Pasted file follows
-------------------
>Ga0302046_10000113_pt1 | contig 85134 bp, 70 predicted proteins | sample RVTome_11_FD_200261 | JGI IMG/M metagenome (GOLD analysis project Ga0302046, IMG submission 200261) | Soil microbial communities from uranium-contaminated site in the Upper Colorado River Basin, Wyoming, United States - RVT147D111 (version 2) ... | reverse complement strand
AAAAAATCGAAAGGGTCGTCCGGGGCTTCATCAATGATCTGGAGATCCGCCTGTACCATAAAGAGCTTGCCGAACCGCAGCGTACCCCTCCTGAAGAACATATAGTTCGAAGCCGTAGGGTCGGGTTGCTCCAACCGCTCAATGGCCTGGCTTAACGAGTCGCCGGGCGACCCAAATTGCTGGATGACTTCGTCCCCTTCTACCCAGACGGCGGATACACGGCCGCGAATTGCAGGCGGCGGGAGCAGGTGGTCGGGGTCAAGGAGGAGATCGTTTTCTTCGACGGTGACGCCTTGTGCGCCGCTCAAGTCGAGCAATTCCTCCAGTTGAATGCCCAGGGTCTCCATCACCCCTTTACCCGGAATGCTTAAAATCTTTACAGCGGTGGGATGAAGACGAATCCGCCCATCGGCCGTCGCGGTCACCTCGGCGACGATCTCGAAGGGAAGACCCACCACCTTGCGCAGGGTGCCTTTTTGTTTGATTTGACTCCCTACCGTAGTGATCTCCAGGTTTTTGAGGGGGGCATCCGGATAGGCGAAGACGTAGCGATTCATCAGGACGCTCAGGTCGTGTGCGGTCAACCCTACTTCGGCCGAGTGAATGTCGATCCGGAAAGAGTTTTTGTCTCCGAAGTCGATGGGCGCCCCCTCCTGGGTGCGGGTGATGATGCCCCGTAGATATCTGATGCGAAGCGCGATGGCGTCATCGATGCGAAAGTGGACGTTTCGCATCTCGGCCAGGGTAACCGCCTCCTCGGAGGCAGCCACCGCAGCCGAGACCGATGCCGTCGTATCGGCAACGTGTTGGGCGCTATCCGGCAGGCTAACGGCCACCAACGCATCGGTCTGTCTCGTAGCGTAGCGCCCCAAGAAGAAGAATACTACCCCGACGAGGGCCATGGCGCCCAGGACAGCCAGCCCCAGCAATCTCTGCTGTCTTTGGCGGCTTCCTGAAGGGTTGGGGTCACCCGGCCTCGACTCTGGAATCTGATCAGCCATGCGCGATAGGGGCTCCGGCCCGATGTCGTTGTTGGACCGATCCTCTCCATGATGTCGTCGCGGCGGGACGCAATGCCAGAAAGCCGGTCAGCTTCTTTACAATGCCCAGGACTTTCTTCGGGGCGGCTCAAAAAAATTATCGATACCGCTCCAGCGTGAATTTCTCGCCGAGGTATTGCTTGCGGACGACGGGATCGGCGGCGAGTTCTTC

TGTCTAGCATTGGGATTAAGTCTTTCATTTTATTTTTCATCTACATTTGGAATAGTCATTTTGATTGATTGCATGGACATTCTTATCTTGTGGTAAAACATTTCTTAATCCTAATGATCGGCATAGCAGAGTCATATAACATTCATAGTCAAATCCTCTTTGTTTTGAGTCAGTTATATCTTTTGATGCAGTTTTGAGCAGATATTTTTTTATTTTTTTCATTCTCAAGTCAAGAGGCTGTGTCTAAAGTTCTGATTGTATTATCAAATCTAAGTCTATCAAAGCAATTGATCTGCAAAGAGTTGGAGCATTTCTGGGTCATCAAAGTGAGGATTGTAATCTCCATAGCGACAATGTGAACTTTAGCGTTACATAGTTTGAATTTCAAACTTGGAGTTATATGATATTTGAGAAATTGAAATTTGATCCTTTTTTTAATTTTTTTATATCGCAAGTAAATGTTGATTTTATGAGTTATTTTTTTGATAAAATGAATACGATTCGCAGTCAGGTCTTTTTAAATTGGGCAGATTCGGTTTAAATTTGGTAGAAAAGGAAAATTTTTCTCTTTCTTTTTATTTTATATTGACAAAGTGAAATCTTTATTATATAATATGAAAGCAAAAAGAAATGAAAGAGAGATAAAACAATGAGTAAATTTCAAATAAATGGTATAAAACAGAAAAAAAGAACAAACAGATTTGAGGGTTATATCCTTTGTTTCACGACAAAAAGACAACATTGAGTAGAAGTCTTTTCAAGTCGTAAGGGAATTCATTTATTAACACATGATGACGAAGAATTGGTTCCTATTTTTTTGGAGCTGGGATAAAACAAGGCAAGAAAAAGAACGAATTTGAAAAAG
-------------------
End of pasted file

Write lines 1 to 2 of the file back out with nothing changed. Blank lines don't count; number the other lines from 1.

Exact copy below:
>Ga0302046_10000113_pt1 | contig 85134 bp, 70 predicted proteins | sample RVTome_11_FD_200261 | JGI IMG/M metagenome (GOLD analysis project Ga0302046, IMG submission 200261) | Soil microbial communities from uranium-contaminated site in the Upper Colorado River Basin, Wyoming, United States - RVT147D111 (version 2) ... | reverse complement strand
AAAAAATCGAAAGGGTCGTCCGGGGCTTCATCAATGATCTGGAGATCCGCCTGTACCATAAAGAGCTTGCCGAACCGCAGCGTACCCCTCCTGAAGAACATATAGTTCGAAGCCGTAGGGTCGGGTTGCTCCAACCGCTCAATGGCCTGGCTTAACGAGTCGCCGGGCGACCCAAATTGCTGGATGACTTCGTCCCCTTCTACCCAGACGGCGGATACACGGCCGCGAATTGCAGGCGGCGGGAGCAGGTGGTCGGGGTCAAGGAGGAGATCGTTTTCTTCGACGGTGACGCCTTGTGCGCCGCTCAAGTCGAGCAATTCCTCCAGTTGAATGCCCAGGGTCTCCATCACCCCTTTACCCGGAATGCTTAAAATCTTTACAGCGGTGGGATGAAGACGAATCCGCCCATCGGCCGTCGCGGTCACCTCGGCGACGATCTCGAAGGGAAGACCCACCACCTTGCGCAGGGTGCCTTTTTGTTTGATTTGACTCCCTACCGTAGTGATCTCCAGGTTTTTGAGGGGGGCATCCGGATAGGCGAAGACGTAGCGATTCATCAGGACGCTCAGGTCGTGTGCGGTCAACCCTACTTCGGCCGAGTGAATGTCGATCCGGAAAGAGTTTTTGTCTCCGAAGTCGATGGGCGCCCCCTCCTGGGTGCGGGTGATGATGCCCCGTAGATATCTGATGCGAAGCGCGATGGCGTCATCGATGCGAAAGTGGACGTTTCGCATCTCGGCCAGGGTAACCGCCTCCTCGGAGGCAGCCACCGCAGCCGAGACCGATGCCGTCGTATCGGCAACGTGTTGGGCGCTATCCGGCAGGCTAACGGCCACCAACGCATCGGTCTGTCTCGTAGCGTAGCGCCCCAAGAAGAAGAATACTACCCCGACGAGGGCCATGGCGCCCAGGACAGCCAGCCCCAGCAATCTCTGCTGTCTTTGGCGGCTTCCTGAAGGGTTGGGGTCACCCGGCCTCGACTCTGGAATCTGATCAGCCATGCGCGATAGGGGCTCCGGCCCGATGTCGTTGTTGGACCGATCCTCTCCATGATGTCGTCGCGGCGGGACGCAATGCCAGAAAGCCGGTCAGCTTCTTTACAATGCCCAGGACTTTCTTCGGGGCGGCTCAAAAAAATTATCGATACCGCTCCAGCGTGAATTTCTCGCCGAGGTATTGCTTGCGGACGACGGGATCGGCGGCGAGTTCTTC